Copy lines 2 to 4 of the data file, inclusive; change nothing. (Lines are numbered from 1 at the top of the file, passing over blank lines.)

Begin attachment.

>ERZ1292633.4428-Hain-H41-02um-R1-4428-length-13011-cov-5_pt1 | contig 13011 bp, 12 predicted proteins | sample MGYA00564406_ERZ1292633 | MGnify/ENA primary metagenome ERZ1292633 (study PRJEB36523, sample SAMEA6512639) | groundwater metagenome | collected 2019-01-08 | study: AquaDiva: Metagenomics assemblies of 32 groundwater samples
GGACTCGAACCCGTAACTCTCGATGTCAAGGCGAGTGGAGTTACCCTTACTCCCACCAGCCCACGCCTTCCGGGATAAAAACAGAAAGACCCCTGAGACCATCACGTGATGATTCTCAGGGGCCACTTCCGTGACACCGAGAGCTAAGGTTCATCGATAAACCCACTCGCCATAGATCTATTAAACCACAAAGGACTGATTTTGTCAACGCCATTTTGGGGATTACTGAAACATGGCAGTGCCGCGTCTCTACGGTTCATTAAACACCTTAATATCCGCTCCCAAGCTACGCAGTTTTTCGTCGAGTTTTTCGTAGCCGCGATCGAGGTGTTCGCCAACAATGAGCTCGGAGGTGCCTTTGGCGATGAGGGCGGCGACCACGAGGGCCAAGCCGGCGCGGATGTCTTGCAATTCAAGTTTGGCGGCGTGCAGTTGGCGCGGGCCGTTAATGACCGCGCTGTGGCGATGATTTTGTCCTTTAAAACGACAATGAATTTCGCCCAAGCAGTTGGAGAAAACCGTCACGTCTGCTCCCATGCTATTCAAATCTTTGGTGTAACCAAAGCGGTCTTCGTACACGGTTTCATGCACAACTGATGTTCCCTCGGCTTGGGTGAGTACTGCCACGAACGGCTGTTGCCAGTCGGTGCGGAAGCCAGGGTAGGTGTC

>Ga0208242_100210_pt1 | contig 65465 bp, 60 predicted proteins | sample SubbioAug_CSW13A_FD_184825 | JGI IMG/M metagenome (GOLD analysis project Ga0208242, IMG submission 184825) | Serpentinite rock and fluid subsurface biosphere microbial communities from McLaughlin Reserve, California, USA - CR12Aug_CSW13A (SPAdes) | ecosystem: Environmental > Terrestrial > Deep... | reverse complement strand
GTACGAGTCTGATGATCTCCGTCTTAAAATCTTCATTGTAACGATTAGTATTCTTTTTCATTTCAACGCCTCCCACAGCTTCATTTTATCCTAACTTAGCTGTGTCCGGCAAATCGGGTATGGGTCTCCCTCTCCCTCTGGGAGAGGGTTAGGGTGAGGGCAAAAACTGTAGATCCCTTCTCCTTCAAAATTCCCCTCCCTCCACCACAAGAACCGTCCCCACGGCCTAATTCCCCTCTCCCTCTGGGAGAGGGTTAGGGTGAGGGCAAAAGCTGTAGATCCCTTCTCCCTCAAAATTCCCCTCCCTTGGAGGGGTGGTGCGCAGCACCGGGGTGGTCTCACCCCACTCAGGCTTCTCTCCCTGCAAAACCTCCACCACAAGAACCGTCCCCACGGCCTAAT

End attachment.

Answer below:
GGACTCGAACCCGTAACTCTCGATGTCAAGGCGAGTGGAGTTACCCTTACTCCCACCAGCCCACGCCTTCCGGGATAAAAACAGAAAGACCCCTGAGACCATCACGTGATGATTCTCAGGGGCCACTTCCGTGACACCGAGAGCTAAGGTTCATCGATAAACCCACTCGCCATAGATCTATTAAACCACAAAGGACTGATTTTGTCAACGCCATTTTGGGGATTACTGAAACATGGCAGTGCCGCGTCTCTACGGTTCATTAAACACCTTAATATCCGCTCCCAAGCTACGCAGTTTTTCGTCGAGTTTTTCGTAGCCGCGATCGAGGTGTTCGCCAACAATGAGCTCGGAGGTGCCTTTGGCGATGAGGGCGGCGACCACGAGGGCCAAGCCGGCGCGGATGTCTTGCAATTCAAGTTTGGCGGCGTGCAGTTGGCGCGGGCCGTTAATGACCGCGCTGTGGCGATGATTTTGTCCTTTAAAACGACAATGAATTTCGCCCAAGCAGTTGGAGAAAACCGTCACGTCTGCTCCCATGCTATTCAAATCTTTGGTGTAACCAAAGCGGTCTTCGTACACGGTTTCATGCACAACTGATGTTCCCTCGGCTTGGGTGAGTACTGCCACGAACGGCTGTTGCCAGTCGGTGCGGAAGCCAGGGTAGGTGTC

>Ga0208242_100210_pt1 | contig 65465 bp, 60 predicted proteins | sample SubbioAug_CSW13A_FD_184825 | JGI IMG/M metagenome (GOLD analysis project Ga0208242, IMG submission 184825) | Serpentinite rock and fluid subsurface biosphere microbial communities from McLaughlin Reserve, California, USA - CR12Aug_CSW13A (SPAdes) | ecosystem: Environmental > Terrestrial > Deep... | reverse complement strand
GTACGAGTCTGATGATCTCCGTCTTAAAATCTTCATTGTAACGATTAGTATTCTTTTTCATTTCAACGCCTCCCACAGCTTCATTTTATCCTAACTTAGCTGTGTCCGGCAAATCGGGTATGGGTCTCCCTCTCCCTCTGGGAGAGGGTTAGGGTGAGGGCAAAAACTGTAGATCCCTTCTCCTTCAAAATTCCCCTCCCTCCACCACAAGAACCGTCCCCACGGCCTAATTCCCCTCTCCCTCTGGGAGAGGGTTAGGGTGAGGGCAAAAGCTGTAGATCCCTTCTCCCTCAAAATTCCCCTCCCTTGGAGGGGTGGTGCGCAGCACCGGGGTGGTCTCACCCCACTCAGGCTTCTCTCCCTGCAAAACCTCCACCACAAGAACCGTCCCCACGGCCTAAT